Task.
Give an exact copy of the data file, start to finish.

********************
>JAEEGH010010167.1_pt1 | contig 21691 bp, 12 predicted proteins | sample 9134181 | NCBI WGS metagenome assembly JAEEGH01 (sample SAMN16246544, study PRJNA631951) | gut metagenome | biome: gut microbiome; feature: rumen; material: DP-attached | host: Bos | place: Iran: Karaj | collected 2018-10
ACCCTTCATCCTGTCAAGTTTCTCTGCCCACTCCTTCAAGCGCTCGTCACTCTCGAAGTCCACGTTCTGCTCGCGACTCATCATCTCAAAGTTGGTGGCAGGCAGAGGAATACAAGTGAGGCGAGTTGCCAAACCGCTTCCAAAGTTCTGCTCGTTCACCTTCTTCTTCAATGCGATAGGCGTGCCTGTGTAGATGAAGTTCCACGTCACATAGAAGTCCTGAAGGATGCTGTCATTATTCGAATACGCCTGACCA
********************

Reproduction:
>JAEEGH010010167.1_pt1 | contig 21691 bp, 12 predicted proteins | sample 9134181 | NCBI WGS metagenome assembly JAEEGH01 (sample SAMN16246544, study PRJNA631951) | gut metagenome | biome: gut microbiome; feature: rumen; material: DP-attached | host: Bos | place: Iran: Karaj | collected 2018-10
ACCCTTCATCCTGTCAAGTTTCTCTGCCCACTCCTTCAAGCGCTCGTCACTCTCGAAGTCCACGTTCTGCTCGCGACTCATCATCTCAAAGTTGGTGGCAGGCAGAGGAATACAAGTGAGGCGAGTTGCCAAACCGCTTCCAAAGTTCTGCTCGTTCACCTTCTTCTTCAATGCGATAGGCGTGCCTGTGTAGATGAAGTTCCACGTCACATAGAAGTCCTGAAGGATGCTGTCATTATTCGAATACGCCTGACCA